EU Finds Latin America


EU Finds Latin America

EU Finds Latin America

Huge investments ahead

eyesonsuriname / J.Marczak / J Fleck

Amsterdam, July 21st — Breaking an eight-year dry spell in meeting, more than fifty world leaders and top ministers from Europe and Latin America descended on Brussels in force this week. The purpose: to advance new European Union (EU) outreach toward Latin America and the Caribbean (LAC). That was certainly achieved. But also on display was the contrast between how Europe seeks to interact with the region in comparison with the United States.

The EU-Community of Latin American and Caribbean States (CELAC) Summit was a top priority of the Spanish government, which holds the rotating EU Council presidency. Spain met its objectives with representation from the EU’s twenty-seven member states and the thirty-three CELAC members. But it wasn’t just any representation. LAC countries sent twenty-three presidents and prime ministers to Brussels—the same number of heads of state and government who attended last year’s US-hosted Summit of the Americas, with one big difference: While Cuba, Nicaragua, and Venezuela joined their cohorts in Belgium, none received an invitation to Los Angeles.

The tone of the summit was set at the EU-LAC Business Round Table that took place immediately preceding the leaders’ meeting. Speaking to an overflow audience, European Commission President Ursula von der Leyen opened the gathering in the Berlaymont Building, the Commission’s headquarters, with an emphatic message: “Latin America and the Caribbean and Europe need each other more than ever before.” She then went on to reinforce that “Europe aspires to be a partner of choice for Latin America and the Caribbean,” while announcing more than forty-five billion euros of “high-quality European investment” that will “come with a focus on building local value chains.” Her announcement sparked a round of applause in the room among attendees, who likewise saw the importance of diversifying and deepening Europe’s partnerships.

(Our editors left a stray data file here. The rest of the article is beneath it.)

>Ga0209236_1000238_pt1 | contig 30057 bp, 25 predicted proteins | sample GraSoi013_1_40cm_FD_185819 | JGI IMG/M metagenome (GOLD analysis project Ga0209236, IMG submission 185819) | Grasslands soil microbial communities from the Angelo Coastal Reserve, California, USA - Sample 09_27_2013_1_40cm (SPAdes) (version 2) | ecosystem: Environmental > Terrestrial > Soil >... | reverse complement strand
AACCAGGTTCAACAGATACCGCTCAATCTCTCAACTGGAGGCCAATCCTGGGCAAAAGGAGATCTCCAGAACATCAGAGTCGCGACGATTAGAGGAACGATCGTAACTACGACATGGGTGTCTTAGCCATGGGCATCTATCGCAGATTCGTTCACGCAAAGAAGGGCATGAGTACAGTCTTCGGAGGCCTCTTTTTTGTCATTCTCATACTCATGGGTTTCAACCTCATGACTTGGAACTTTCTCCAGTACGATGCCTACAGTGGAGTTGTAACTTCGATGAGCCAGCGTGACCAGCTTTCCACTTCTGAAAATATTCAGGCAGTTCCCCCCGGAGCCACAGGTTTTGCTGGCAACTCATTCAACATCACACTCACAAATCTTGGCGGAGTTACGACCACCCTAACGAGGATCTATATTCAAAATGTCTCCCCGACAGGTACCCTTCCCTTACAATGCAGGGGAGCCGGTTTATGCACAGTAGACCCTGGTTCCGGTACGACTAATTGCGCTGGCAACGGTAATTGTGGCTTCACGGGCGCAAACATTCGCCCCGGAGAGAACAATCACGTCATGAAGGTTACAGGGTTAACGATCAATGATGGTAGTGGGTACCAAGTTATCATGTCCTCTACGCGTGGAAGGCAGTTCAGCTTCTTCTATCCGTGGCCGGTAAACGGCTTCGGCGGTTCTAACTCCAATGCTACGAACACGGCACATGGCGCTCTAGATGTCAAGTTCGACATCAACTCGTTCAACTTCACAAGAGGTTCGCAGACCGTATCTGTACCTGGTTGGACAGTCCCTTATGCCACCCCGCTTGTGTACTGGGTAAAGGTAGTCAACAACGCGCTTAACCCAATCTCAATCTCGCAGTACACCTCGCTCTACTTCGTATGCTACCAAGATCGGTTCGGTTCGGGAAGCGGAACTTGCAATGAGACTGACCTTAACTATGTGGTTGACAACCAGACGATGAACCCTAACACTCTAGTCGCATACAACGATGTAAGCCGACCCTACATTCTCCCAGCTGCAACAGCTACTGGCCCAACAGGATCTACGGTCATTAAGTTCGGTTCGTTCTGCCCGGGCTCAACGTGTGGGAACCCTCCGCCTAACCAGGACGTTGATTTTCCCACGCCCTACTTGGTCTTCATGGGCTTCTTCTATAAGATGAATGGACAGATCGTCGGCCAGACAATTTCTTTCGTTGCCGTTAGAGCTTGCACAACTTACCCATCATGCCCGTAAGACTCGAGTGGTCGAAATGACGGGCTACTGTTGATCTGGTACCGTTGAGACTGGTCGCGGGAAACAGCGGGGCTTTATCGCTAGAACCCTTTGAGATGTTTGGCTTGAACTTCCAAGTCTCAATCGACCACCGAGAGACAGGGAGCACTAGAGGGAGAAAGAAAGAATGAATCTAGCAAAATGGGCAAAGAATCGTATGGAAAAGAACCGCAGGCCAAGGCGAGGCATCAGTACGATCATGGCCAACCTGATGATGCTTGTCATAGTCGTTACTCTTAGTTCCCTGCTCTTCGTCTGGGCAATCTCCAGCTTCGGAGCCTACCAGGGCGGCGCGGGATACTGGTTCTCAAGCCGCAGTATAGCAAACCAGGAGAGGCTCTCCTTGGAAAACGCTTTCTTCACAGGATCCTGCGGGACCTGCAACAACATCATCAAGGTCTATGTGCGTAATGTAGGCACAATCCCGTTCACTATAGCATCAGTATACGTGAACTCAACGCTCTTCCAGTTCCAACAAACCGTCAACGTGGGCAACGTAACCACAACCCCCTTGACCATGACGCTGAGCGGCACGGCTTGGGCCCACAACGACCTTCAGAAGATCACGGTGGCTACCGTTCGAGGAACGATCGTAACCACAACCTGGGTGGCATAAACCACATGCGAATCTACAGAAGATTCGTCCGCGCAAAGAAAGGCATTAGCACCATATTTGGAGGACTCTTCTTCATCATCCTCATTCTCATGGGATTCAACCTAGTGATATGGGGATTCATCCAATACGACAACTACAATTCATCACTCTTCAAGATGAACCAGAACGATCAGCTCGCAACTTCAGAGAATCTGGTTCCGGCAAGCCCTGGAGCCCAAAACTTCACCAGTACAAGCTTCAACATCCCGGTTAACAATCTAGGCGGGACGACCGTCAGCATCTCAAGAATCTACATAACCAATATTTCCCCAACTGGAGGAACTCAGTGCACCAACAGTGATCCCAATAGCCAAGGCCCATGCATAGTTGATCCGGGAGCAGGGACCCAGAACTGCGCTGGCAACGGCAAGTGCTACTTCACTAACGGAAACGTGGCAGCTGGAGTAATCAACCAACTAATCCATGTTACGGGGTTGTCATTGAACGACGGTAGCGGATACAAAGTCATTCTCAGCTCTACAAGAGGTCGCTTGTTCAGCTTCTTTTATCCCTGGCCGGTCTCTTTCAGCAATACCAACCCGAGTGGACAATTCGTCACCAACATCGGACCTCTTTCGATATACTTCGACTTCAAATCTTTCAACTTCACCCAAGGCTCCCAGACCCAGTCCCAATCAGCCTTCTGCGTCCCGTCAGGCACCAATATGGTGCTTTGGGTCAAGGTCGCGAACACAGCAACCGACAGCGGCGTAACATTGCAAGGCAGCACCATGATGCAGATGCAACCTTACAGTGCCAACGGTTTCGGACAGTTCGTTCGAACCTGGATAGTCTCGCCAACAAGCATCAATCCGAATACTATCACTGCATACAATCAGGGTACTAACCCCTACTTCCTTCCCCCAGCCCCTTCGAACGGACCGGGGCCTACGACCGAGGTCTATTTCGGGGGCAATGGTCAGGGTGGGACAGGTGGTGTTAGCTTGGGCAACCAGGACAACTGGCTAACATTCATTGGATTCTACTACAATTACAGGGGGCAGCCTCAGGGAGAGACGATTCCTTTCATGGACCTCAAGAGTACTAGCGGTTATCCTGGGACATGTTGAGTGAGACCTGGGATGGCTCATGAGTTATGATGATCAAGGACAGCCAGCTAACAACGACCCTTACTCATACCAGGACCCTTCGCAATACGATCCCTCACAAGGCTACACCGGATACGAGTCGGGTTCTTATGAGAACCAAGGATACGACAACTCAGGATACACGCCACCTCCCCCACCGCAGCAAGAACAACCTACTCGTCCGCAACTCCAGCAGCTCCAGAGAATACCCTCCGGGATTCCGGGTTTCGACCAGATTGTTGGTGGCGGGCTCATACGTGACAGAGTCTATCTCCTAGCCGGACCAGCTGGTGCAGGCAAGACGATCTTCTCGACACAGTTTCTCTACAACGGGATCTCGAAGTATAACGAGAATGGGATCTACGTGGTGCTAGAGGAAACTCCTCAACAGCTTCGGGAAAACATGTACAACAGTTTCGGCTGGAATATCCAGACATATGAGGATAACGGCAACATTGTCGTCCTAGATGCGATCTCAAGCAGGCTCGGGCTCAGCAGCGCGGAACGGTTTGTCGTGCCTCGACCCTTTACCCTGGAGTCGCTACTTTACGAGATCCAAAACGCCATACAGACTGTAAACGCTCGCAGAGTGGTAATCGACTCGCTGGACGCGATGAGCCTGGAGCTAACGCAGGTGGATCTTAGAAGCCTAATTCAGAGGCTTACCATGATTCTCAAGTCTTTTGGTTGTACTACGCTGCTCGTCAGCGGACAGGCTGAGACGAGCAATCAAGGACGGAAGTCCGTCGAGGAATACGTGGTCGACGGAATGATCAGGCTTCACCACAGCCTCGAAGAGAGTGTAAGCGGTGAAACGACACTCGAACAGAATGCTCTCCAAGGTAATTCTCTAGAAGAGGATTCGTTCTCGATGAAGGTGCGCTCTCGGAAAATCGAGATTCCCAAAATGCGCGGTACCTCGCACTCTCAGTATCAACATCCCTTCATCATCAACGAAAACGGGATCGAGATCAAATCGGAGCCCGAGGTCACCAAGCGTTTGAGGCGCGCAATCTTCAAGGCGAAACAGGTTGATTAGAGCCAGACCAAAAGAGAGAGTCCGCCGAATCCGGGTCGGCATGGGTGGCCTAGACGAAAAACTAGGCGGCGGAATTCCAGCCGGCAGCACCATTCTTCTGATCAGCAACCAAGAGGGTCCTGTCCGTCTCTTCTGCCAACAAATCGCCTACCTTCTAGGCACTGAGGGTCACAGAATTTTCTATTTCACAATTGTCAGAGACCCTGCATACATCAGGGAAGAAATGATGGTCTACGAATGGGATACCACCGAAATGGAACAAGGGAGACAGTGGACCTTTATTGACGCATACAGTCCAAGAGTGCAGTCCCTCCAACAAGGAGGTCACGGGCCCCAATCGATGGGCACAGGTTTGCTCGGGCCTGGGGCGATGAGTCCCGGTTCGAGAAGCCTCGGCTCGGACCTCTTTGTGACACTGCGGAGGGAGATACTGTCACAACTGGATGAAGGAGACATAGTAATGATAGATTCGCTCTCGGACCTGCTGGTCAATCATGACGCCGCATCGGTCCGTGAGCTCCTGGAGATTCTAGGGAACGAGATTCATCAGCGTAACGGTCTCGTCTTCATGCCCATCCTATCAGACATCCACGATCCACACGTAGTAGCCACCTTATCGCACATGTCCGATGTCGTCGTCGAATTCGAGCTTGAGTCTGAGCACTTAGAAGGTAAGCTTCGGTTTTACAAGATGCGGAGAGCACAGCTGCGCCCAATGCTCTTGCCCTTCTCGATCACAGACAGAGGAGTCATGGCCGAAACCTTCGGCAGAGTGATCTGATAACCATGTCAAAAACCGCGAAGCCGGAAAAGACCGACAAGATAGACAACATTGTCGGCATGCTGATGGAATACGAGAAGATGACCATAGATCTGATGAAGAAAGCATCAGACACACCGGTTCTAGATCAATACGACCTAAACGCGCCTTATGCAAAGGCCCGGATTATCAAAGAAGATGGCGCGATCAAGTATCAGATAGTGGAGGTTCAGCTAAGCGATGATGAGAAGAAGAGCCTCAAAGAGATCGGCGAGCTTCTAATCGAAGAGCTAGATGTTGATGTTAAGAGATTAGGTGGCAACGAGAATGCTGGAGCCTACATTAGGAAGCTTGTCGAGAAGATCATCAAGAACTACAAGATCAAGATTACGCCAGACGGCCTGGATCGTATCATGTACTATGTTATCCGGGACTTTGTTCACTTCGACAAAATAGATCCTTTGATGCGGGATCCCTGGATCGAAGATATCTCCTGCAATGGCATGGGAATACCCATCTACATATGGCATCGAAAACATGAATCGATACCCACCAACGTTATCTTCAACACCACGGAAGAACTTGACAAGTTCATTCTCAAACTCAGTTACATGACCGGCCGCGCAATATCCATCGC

On the CELAC side, upon taking the stage, Brazilian President Luiz Inácio Lula da Silva highlighted key areas of mutual interest with the EU, including combating climate change and deforestation, while staying clear of comments regarding Ukraine—on which he has differed from his European counterparts. Lula’s remarks were warmly greeted as well but without the same level of excitement as von der Leyen’s financial announcement.

The takeaways: Europe—reeling from Russia’s full-scale invasion of Ukraine and its effects, along with growing apprehension over increased Chinese assertiveness—realizes that it needs to double down on its global partnerships. Here, CELAC represents thirty-two votes at the United Nations (UN). (Venezuela is unable to vote due to being in arrears in the payment of its UN dues.) CELAC is also a fountain of critical raw materials, which Europe is increasingly focused on securing to fuel its green transition. And although China was not mentioned, the summit’s focus on quality and local investments is certainly a swipe at Chinese financing and a doubling down on the EU’s strategy of diversifying its supply chains. 

For LAC countries, no convincing was needed to get regional dignitaries to show up. Europe is willing to put forward substantial strategic planning and the funding behind it as it aspires to be “a partner of choice” for LAC. Launched alongside the summit, the new EU-LAC Global Gateway Investment Agenda commits the funding announced by von der Leyen for more than 130 projects through 2027. These projects revolve around four pillars of mutual interest: a fair green transition, an inclusive digital transformation, human development, and health resilience and vaccines. These pillars also stand in stark contrast to the top-down Chinese investments in many parts of the region that have less of an eye toward long-term development objectives. 

A distinctly European approach to diplomacy